Kate Warne: First Female Detective

Kate Warne was a master of disguise.

Kate Warne was a master of disguise. Photo from Pixabay.

Undercover Female Detectives

Men can do some things better than women. It’s no different in the world of undercover investigation. Men’s strength and ability to infiltrate male society makes men uniquely suited for certain undercover tasks.

But women can do some things better . They can more easily gain the confidence of other women. They’re sometimes better at reading nonverbal signals. In the 19th century, people were less likely to suspect a woman of spying than a man. Allan Pinkerton, founder of the Pinkerton Detective Agency, recognized that. Pinkerton’s became the first detective agency in America to employ female PIs.

Pinkerton Hires Kate Warne

Pinkerton  had only been operating his detective agency for one year when a young widow entered his office seeking a most unusual job, at least for a 19th century woman. Kate Warne wanted to become a detective. Pinkerton dismissed the idea at first, but Warne was persistent. A woman is far better in worming out secrets from other women, she pointed out. A female detective can befriend wives and girlfriends of suspects and charm her way into their confidence. Besides, men tend to become braggarts in the presence of females. Who knows what they might say?

Pinkerton, impressed with her arguments, hired Kate Warne in August, 1856.

Kate Warne helped solve a murder by posing as a fortune teller.

Kate Warne helped solve a murder by posing as a fortune teller. Photo (c) Shutterstock; with permission.

An Expert in Disguises

She was an immediate success. Kate Warne’s had a talent for disguises and could mimic foreign accents. Allan Pinkerton could count on her to slip into any social setting without arousing suspicion.

Her first case dealt with embezzlement in a delivery firm. By befriending the suspect’s wife, Warne gleaned crucial evidence. Combined with evidence obtained by the other detectives, it was enough to convict the thief.

Kate Warne later helped solve a murder case. The murder suspect’s girlfriend, Pinkerton determined, was the type to fall for a fortune teller. Warne disguised herself as a fortune teller and started telling fortunes in the girlfriend’s town. The girlfriend came for a consultation. Armed with confidential information about the girlfriend that Pinkerton’s detectives had obtained, Warne gained the woman’s trust. Convinced that Warne really had powers, the girlfriend confided her secrets, which helped lead to an arrest.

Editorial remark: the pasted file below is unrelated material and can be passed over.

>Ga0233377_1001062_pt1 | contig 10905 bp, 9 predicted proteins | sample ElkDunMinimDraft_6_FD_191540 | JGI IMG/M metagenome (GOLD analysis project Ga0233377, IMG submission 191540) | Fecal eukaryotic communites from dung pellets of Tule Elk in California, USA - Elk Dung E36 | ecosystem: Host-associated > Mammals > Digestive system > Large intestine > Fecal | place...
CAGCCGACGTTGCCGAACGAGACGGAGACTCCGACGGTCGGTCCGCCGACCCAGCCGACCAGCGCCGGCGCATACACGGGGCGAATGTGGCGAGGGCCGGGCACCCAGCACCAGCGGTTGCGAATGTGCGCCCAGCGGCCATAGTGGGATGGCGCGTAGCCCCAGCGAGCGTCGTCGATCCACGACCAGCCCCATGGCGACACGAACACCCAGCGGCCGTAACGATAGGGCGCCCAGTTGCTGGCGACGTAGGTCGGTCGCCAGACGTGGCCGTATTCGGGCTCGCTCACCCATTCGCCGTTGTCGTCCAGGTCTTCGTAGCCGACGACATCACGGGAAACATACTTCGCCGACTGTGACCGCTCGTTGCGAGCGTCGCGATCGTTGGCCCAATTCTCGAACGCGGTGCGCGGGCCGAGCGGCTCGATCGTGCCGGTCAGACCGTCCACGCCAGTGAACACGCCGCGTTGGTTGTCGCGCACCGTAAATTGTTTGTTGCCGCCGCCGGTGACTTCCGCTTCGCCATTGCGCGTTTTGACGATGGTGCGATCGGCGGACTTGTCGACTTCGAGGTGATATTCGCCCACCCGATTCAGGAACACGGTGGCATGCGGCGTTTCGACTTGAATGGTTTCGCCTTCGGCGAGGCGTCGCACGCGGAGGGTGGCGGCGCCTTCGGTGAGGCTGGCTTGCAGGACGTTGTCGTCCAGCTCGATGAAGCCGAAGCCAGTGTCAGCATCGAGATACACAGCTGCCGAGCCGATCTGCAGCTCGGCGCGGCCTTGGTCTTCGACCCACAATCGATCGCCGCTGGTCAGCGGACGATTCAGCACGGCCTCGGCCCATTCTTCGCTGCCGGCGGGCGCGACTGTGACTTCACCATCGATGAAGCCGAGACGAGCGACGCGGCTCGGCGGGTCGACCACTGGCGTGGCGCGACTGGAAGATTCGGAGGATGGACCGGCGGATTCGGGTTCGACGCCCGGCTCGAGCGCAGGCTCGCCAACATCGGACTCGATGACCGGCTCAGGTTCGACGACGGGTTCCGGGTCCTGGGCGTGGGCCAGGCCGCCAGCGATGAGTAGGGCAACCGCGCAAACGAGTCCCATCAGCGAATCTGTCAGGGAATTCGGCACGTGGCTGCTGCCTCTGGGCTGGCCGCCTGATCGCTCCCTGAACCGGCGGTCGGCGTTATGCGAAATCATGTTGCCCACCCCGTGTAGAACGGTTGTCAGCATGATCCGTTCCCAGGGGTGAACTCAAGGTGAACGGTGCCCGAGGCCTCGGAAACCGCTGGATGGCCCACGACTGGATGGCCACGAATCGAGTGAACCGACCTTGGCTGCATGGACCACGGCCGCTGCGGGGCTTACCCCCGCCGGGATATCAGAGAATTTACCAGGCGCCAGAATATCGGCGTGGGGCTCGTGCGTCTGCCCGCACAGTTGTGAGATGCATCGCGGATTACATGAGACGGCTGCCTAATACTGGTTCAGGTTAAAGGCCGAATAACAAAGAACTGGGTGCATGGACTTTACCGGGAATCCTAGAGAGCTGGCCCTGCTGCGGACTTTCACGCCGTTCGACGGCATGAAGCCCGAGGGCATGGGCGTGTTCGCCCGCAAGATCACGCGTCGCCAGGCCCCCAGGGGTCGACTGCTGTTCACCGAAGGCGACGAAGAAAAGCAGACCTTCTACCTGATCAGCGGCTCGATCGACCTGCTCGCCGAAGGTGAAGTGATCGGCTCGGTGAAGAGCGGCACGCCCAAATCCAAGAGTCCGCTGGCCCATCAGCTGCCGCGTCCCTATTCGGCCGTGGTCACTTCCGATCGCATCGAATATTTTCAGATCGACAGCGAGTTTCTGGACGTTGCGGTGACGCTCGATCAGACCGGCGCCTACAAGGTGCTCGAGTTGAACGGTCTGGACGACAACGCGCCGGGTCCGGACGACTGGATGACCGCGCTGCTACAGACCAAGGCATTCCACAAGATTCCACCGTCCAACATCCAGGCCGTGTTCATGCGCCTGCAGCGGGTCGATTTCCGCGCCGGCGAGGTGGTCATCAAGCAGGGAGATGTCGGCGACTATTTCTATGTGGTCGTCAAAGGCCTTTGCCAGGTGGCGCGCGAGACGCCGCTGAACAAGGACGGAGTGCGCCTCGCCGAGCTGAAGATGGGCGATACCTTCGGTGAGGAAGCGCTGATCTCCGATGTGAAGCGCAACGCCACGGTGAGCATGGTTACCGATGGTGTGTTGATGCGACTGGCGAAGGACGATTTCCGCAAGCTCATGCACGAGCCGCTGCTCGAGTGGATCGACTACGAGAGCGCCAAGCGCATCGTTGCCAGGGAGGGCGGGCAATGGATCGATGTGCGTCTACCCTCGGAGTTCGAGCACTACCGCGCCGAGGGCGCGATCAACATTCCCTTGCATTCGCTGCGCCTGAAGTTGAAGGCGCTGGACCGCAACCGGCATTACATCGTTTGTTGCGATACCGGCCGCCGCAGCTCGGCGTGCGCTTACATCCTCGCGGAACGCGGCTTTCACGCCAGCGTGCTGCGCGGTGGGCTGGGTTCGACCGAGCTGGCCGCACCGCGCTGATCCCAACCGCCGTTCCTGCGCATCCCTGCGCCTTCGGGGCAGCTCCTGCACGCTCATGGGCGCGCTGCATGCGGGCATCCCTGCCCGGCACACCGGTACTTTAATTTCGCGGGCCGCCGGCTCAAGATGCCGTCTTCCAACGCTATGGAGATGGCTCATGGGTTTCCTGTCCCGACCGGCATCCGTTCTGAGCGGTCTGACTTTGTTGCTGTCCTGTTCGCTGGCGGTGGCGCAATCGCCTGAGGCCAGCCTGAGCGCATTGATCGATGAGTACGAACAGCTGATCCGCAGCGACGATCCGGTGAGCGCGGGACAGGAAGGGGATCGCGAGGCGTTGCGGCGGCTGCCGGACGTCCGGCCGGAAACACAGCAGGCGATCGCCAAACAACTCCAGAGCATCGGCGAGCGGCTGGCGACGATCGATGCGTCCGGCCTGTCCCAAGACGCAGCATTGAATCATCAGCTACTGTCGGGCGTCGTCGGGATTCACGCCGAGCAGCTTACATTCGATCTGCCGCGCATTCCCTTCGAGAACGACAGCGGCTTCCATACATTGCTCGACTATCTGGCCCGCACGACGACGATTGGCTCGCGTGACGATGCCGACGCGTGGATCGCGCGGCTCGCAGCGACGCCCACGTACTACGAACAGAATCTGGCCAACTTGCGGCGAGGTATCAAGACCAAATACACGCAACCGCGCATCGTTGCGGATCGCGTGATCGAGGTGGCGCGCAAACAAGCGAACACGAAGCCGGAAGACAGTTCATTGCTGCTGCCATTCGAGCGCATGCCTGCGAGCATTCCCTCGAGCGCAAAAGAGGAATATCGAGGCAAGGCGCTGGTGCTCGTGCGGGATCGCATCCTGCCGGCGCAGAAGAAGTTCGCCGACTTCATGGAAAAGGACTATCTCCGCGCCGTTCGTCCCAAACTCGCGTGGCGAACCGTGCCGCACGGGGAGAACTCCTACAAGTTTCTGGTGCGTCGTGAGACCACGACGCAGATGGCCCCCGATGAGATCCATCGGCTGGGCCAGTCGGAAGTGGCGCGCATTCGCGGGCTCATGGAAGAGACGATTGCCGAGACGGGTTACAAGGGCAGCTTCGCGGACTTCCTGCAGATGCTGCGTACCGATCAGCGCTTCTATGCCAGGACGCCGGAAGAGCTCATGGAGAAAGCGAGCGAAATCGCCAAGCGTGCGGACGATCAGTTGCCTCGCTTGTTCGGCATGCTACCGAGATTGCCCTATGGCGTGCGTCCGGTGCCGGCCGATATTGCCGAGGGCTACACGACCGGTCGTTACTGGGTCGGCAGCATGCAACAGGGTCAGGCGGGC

A sketch of the carriage transfer in Baltimore from Pinkerton's 1884 book, The Spy and the Rebellion. Lincoln is depicted wearing a shawl. One of the women was probably Kate Warne.

A sketch of the carriage transfer in Baltimore from Pinkerton’s 1884 book, The Spy and the Rebellion. Lincoln is depicted wearing a shawl. One of the women was probably Kate Warne. Public domain.

Abraham Lincoln Assassination Plot

Kate Warne’s most famous case involved Abraham Lincoln.

In 1861, Pinkerton sent Warne to Baltimore to scout out rumors of a plot to assassinate President-elect Lincoln en route to Washington, D.C. Warne adopted a southern accent, and posing as a belle from Montgomery, Alabama, she charmed her way into Baltimore society. Kate Warne not only confirmed the plot, she could provide new details. Agitators planned to kill Lincoln as he transferred by carriage from Baltimore’s north train station to the south train station.

Lincoln hired the Pinkerton Detective Agency to protect him, and part of Pinkerton’s plan was to send Lincoln to Washington, D.C. ahead of schedule. Kate Warne accompanied him. Lincoln abandoned his signature cylinder hat and wrapped himself up in a shawl. Warne played a sister travelling with her “invalid brother,” even embracing him and greeting him as a brother. The rest is history, because Kate Warn successfully delivered the president-elect to Washington, D.C.

Pinkerton hired several female detectives but made Kate Warne their superintendent. Unfortunately, Kate Warne didn’t survive long after the Civil War. She caught pneumonia and died in 1868. No contemporary images survive, and even her true name is unclear. She went by a variety of names ranging from Kate Warne to Kitty Warren. Her cover was so good, in fact, that it is hard to track her down in the archives today.

Whatever her true name was, Kate Warne played a role in American history and did it well.

Which of Kate Warne’s accomplishments impress you the most?

A female detective can do some things better than a male one.

Undercover women can do some things better than undercover men. Morguefile photo.

Literature on point

Allan Pinkerton, The Somnambulist and the Detective; The Murderer and the Fortune Teller (New York: G. W. Dillingham: 1875)

Allan Pinkerton, The Spy and the Rebellion (Toronto: Rose, 1884)

Eve Stephenson, Pinkerton’s Belle: Kate Warne, America’s First Female Detective (2013).

4 Comments

  1. MA Scott
    Jan 9, 2016

    What a wonderful post about a remarkable and skilled woman! Well done [as always.]

    • Ann Marie
      Jan 11, 2016

      Thanks, MA Scott! Kate is fun to write about and she certainly deserves more historical recognition.

  2. Linda Nusbaum
    Jul 29, 2016

    So many fascinating women have been left out of our History books! These stories should have been told!

    • Ann Marie
      Jul 29, 2016

      I agree, Linda! I find Kate Warne especially interesting because she broke into a man’s world at a time it wasn’t very common. Unfortunately, the undercover nature of her work left far too little information for the history books.

      Thanks for commenting!

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